Hampton went on to develop the material into a stage play called The Talking Cure, which had a successful run at the National Theatre in London with Ralph Fiennes starring as Jung. A few years later, acclaimed auteur David Cronenberg asked Hampton to adapt the play into a new screenplay for him to direct.
As Cronenberg elaborates, “In Christopher Hampton’s original play I knew I had found a rich vein to mine for the screen. This tale of emotional variance, overshadowed by the portents of WWI, promised an insight into two intense and inextricably interwoven relationships. The fact that the characters were gifted true-life figures, and that the triangle of Jung, Freud and Sabina resulted in the birth of modern psychoanalysis, made it all the more tantalizing to me.”
Hampton began to develop his play, weaving historical events and quotes from the real-life personalities into a dramatic story of a debate of ideas. Cronenberg took the project to his good friend Jeremy Thomas (the Academy Award winning independent producer), who has a reputation for working with highly individual filmmakers and had previously teamed with Cronenberg to make the critically acclaimed and award-winning films Crash and Naked Lunch. For Thomas, the appeal was immediate.
As he explains, “The exciting pairing of director David Cronenberg with the great playwright and screenwriter Christopher Hampton would be too rare an event for me to miss. The opportunity to work with David again on a project of such note seemed a natural fit with this very interesting clash of ideas on screen. There is an enormous amount of dueling in the dialogue which I thought could be very attractive to watch when played by very good actors, and have an impact on an audience when directed by a wonderful director with a magnificent score.”
For Hampton, the opportunity to work with Cronenberg, a filmmaker he admired, was one he approached with relish: “I think David has a unique combination of extremely cool objectivity, and pretty violent engagement. A really original combination which fits this story very well, because it’s a story about people who are attempting to operate the rules of civilization and steer their patients towards ‘the norm’, whilst becoming increasingly aware that there is no norm and that they themselves, like all of us in certain respects, live right out on the wild fringes and have to cope with these contradictions as best we can. David is a wonderful director to encompass these contradictions and make sense of them.”
For his part, Cronenberg was captivated by the idea of directing a film about three charismatic figures from history, including Sabina; a relatively unknown figure who greatly influenced both men professionally. As he says, “Sabina was someone who contributed hugely to the theories of both men, something that no one knew until a cache of letters was discovered, her letters to and from Freud and Jung, and their letters to her. Their passion came through their articulation, their theories and their abstract thoughts. They were really quite fascinating people and it’s a fantastic story.”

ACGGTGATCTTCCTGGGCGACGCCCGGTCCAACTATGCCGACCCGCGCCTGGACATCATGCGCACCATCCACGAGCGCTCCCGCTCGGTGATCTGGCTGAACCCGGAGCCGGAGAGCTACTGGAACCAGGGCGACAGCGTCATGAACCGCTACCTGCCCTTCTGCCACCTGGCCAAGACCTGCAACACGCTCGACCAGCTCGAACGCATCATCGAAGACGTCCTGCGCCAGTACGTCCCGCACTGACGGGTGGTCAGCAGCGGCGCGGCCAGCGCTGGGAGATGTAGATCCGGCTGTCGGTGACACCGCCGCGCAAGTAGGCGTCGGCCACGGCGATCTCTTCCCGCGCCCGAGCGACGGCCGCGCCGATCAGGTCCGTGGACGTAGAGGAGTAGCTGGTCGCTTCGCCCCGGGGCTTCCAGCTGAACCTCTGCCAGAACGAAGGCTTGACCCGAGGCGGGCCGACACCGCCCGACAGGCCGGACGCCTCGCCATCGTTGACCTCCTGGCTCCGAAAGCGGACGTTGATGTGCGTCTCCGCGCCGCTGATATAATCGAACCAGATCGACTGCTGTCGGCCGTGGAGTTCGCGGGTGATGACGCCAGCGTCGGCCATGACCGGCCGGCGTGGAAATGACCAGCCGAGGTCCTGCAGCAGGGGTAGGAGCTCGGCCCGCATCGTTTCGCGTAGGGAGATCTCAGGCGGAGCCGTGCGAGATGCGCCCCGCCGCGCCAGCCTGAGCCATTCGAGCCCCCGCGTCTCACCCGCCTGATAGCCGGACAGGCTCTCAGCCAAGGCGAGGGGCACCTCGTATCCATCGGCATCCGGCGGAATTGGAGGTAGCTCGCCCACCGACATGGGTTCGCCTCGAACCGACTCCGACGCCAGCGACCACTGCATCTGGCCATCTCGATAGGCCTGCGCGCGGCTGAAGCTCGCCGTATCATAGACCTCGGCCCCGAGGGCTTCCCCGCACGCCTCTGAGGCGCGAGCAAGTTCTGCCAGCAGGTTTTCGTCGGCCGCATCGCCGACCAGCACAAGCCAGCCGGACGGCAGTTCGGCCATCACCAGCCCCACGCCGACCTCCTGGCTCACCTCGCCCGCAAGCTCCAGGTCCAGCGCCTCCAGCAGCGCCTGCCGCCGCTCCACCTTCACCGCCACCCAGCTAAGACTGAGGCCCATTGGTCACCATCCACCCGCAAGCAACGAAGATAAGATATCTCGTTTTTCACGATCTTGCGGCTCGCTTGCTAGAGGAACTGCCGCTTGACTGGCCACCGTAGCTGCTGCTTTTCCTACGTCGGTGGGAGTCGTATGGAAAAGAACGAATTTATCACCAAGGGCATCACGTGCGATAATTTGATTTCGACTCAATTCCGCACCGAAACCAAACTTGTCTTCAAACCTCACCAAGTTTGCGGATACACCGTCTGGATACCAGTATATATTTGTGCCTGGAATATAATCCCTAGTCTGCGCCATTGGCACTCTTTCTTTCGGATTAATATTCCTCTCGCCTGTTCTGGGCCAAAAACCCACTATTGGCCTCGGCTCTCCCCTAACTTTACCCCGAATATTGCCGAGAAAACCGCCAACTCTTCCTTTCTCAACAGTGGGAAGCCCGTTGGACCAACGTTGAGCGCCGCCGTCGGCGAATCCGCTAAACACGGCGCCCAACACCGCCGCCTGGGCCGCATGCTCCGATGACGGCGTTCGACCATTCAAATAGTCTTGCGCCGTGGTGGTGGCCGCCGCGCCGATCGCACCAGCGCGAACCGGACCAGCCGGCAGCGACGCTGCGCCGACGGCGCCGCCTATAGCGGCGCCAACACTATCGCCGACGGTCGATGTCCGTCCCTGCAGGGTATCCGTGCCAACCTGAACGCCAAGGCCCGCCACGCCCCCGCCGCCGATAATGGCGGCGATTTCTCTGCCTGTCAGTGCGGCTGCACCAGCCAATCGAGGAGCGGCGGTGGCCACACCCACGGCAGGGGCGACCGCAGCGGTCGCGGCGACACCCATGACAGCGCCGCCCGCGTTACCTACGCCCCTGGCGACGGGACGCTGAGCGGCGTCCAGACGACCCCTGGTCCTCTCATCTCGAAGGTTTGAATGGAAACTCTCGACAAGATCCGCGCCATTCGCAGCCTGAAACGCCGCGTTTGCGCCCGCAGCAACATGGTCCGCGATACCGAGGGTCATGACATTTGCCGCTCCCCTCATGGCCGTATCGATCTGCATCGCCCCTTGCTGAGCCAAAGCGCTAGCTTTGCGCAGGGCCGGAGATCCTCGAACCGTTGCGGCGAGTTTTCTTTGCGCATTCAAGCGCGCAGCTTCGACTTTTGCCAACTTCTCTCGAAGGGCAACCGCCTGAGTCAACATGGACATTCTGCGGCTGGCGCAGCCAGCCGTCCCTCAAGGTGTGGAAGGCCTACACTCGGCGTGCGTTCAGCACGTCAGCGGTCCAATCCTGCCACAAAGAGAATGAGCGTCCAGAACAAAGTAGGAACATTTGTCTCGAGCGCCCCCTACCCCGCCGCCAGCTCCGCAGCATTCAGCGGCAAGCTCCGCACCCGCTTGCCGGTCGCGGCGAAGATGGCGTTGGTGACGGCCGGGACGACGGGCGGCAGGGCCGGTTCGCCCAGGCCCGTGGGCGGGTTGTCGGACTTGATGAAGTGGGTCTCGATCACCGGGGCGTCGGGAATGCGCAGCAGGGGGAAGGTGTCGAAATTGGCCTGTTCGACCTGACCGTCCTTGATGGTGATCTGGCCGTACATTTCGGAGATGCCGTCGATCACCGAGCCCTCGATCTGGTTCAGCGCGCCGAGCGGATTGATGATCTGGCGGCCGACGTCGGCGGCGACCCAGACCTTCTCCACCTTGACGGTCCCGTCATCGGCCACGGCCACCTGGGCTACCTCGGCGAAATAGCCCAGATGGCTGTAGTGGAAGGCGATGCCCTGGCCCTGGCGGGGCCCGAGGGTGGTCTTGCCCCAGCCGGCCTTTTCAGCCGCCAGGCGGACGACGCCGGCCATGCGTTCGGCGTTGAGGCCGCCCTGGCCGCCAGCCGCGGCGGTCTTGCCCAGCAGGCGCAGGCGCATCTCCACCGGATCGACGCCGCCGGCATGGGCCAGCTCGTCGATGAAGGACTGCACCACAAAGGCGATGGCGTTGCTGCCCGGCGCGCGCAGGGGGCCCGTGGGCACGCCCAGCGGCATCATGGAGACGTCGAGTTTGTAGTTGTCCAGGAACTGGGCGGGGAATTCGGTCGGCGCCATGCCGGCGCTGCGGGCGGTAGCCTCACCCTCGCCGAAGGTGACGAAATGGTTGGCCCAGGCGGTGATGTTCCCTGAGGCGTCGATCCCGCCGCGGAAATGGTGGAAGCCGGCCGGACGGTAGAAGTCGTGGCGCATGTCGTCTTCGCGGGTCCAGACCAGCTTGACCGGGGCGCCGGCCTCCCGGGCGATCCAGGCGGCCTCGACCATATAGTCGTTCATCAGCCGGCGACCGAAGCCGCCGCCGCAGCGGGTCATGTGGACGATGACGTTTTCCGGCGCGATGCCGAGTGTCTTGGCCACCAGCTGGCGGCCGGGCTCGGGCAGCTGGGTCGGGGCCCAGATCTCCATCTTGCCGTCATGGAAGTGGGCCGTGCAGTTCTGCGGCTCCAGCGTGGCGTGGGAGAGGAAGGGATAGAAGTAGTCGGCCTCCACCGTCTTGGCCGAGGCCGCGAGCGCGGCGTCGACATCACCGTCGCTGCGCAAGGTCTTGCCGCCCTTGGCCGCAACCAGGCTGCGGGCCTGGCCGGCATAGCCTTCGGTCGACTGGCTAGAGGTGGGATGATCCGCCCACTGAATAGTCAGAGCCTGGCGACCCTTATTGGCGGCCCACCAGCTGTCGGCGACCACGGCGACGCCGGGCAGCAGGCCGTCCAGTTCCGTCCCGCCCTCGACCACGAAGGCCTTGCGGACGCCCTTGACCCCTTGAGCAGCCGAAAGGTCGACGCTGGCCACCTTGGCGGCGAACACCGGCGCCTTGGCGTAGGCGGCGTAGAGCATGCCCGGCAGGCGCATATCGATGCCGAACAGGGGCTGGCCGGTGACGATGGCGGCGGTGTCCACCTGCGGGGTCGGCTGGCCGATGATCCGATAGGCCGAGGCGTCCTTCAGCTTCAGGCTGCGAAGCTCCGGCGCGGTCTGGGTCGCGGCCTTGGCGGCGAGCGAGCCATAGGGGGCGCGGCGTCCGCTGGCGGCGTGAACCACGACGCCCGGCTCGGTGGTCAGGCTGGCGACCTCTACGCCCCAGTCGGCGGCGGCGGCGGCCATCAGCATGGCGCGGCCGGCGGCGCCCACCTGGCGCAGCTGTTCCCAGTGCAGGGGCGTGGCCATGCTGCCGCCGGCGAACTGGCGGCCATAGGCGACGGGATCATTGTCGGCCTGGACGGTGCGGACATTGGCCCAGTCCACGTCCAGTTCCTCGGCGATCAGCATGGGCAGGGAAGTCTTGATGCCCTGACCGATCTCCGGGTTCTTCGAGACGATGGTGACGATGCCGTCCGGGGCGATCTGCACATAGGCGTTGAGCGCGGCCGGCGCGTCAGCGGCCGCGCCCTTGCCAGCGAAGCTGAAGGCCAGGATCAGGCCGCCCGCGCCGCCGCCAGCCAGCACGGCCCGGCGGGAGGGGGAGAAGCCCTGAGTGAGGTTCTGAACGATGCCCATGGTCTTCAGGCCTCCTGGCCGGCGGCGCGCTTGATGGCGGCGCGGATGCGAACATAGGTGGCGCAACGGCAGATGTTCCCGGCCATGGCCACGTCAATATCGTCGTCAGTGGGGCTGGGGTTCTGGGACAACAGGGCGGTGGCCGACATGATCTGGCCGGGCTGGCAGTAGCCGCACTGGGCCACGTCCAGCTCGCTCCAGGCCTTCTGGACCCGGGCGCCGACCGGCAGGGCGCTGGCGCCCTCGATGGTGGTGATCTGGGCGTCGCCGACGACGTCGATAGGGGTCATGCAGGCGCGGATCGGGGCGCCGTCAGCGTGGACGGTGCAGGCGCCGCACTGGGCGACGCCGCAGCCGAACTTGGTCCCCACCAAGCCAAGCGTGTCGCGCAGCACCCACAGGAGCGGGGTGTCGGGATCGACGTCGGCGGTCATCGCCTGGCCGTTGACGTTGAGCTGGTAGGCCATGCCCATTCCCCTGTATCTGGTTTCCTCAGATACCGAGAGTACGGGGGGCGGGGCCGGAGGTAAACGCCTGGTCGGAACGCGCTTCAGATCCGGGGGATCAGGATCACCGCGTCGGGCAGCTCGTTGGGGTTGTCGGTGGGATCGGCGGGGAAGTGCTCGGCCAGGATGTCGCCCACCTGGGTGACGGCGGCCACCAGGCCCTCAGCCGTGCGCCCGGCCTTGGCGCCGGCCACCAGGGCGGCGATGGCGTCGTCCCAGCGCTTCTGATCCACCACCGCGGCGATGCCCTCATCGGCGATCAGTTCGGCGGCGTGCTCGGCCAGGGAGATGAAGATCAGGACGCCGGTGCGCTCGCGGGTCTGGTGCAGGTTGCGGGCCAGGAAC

For Thomas, a producer widely recognized for his distinctive films, this little-known story was one he knew he had to bring to the screen, “I have always been drawn to make unusual stories that often involve extreme behavior. At the heart of A Dangerous Method is a fascinating story that highlights how even those who understand humanity best can fall prey to mankind’s most basic emotions. Love, sexual passion, ambition, deceit, emotional breakdowns, explosive disagreements and apocalyptic dreams set the foundation for the pivotal moment when Jung, Freud and Sabina came together and then split, forever changing the face of modern thought. These intimate dynamics twinned with the broader span of history is what makes this film irresistible for me.”
Related Link: Read the Full Production Notes for A Dangerous Method
“My grandfather, he really loved this place. So did your mother. So does your mother.” — Matt King
A strong sense of place has always been a hallmark of Alexander Payne‘s work but with THE DESCENDANTS it would become even more central. From the beginning, he and his crew of frequent collaborators were acutely aware that they were going where few filmmakers have gone before by following an intimate family drama into the lush fabric of Hawaii. All of the conflicting juxtapositions of contemporary Hawaiian culture – modern and ancient, urban and wild, growth and preservation – became wrapped into the film‘s design, from the photography to the sets.
The newest of the U.S. states, Hawaiian history goes back 1500 years, when Polynesian explorers first sailed canoes by the light of the stars to the fertile string of volcanic islands. Later, settlers arrived from across Polynesia – Tahiti, Samoa and Tonga – forging a distinctive matriarchal culture with its own language, customs, art forms and legends. In 1810, King Kamehameha, Chief of the Big Island, united all the islands into one Hawaiian Kingdom.
Soon after, Christian missionaries began to arrive, followed by colonialists from mainland United States. In 1893, a group of American businessmen overthrew the Hawaiian monarchy, paving the way for annexation. Meanwhile, the culture continued to evolve and adapt, merging elements of American values with native Hawaiian ways. When Hawaii became a U.S. state in 1959, it was dubbed the Aloha state, reflecting the impossible-to-translate Hawaiian word that conveys an open-hearted spirit rooted in a love of the land.